AIM: To assess if, in comatose resuscitated patients, the amplitude of the N20 wave (N20amp) of somatosensory evoked potentials (SSEP) can predict 6-months neurological outcome.SETTING: Multicentre study in 13 Italian intensive care units.METHODS: The N20amp in microvolts (muV) was measured at 12h, 24h, and 72h from cardiac arrest, along with pupillary reflex (PLR) and a 30-min EEG classified according to the ACNS terminology. Sensitivity and false positive rate (FPR) of N20amp alone or in combination were calculated.RESULTS: 403 patients (age 69[58-68] years) were included. At 12h, an N20amp >3muV predicted good neurological outcome (Cerebral Performance Categories [CPC] 1-2) with 61[50-72]% sensitivity and 11[6-18]% FPR. Combining it with a benign (continuous or nearly continuous) EEG increased sensitivity to 91[82-96]%. For poor outcome (CPC 3-5), an N20Amp ≤0.38muV, ≤0.73muV and ≤1.01muV at 12h, 24h, and 72h, respectively, had 0% FPR with sensitivity ranging from 61[51-69]% and 82[76-88]%. Sensitivity was higher than that of a bilaterally absent N20 at all time points. At 12h and 24h, a highly malignant (suppression or burst-suppression) EEG and bilaterally absent PLR achieved 0% FPR only when combined with SSEP. A combination of all three predictors yielded a 0[0-4]% FPR, with maximum sensitivity of 44[36-53]%.CONCLUSION: At 12h from arrest, a high N20Amp predicts good outcome with high sensitivity, especially when combined with benign EEG. At 12h and 24h from arrest a low-voltage N20amp has a high sensitivity and is more specific than EEG or PLR for predicting poor outcome.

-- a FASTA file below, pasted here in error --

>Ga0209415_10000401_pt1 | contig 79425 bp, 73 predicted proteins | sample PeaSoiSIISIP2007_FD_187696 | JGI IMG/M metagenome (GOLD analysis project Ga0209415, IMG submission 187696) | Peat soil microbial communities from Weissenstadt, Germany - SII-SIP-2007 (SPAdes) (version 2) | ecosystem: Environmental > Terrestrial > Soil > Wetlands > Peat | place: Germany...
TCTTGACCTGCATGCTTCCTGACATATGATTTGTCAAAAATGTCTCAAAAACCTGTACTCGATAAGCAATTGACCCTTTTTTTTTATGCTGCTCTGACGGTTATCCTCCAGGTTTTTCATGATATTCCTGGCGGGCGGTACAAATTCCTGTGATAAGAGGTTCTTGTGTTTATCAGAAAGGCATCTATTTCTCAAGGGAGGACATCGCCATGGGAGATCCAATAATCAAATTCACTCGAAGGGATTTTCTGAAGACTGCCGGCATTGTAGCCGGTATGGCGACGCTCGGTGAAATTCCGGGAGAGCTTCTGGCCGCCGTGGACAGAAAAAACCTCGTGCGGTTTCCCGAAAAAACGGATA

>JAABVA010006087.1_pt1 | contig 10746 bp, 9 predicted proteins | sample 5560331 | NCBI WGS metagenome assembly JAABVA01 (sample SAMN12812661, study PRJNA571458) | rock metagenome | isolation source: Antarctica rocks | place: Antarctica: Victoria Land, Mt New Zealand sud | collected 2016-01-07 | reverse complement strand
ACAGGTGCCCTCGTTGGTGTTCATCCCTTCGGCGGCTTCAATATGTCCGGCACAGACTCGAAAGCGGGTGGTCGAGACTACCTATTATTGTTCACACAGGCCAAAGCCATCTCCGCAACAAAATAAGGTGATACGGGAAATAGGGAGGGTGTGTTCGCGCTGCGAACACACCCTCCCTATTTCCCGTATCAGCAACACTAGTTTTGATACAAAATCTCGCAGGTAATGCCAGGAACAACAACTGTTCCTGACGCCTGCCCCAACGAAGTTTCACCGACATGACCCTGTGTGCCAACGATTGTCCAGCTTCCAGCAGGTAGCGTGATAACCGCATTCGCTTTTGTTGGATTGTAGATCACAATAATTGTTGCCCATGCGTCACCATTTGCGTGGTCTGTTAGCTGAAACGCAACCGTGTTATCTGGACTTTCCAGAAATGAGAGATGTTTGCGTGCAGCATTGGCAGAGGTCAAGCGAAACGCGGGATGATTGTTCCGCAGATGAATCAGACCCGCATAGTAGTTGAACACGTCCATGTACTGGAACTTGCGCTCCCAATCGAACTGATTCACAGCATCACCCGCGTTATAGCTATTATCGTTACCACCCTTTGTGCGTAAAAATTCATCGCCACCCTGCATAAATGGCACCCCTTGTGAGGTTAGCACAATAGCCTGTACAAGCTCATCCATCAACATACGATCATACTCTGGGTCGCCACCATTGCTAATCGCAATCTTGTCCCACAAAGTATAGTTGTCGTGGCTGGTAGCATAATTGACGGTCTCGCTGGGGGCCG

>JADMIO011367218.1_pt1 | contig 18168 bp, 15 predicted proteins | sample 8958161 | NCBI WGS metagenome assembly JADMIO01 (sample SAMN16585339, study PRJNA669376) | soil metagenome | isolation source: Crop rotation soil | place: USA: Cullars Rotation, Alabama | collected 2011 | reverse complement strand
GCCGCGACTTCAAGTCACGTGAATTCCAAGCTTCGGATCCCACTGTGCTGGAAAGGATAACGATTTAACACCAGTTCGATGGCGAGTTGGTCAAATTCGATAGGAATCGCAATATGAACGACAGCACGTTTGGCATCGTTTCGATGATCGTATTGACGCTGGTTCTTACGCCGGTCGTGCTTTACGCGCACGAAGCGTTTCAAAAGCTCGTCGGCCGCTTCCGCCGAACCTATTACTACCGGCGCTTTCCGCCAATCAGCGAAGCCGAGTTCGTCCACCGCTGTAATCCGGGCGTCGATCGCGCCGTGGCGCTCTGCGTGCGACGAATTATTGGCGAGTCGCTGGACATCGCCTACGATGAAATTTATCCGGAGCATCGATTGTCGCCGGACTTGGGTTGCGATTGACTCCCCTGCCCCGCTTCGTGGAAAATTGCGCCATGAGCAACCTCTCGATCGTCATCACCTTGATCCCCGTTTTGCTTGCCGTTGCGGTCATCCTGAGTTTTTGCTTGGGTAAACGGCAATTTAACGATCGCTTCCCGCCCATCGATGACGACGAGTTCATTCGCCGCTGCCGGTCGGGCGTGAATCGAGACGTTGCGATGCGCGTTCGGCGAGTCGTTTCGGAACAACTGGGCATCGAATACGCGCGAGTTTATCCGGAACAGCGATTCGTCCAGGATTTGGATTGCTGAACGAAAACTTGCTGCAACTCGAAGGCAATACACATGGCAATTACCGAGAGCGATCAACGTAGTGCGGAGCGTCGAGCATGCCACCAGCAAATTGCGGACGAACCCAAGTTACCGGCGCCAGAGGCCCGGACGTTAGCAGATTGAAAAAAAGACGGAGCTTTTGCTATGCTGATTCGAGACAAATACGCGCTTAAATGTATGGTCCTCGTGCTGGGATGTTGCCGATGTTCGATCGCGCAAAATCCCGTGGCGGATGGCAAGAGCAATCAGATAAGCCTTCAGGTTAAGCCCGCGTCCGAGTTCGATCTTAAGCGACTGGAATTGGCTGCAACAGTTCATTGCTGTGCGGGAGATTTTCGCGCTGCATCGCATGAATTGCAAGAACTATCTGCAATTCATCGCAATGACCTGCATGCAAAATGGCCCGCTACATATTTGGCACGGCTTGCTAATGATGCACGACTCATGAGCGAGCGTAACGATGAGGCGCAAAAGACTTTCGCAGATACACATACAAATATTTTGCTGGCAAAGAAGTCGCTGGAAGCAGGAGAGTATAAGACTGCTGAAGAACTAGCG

- Cardiac arrest
- Pupillary light reflex
- Short-latency somatosensory evoked poitentials (SSEPs)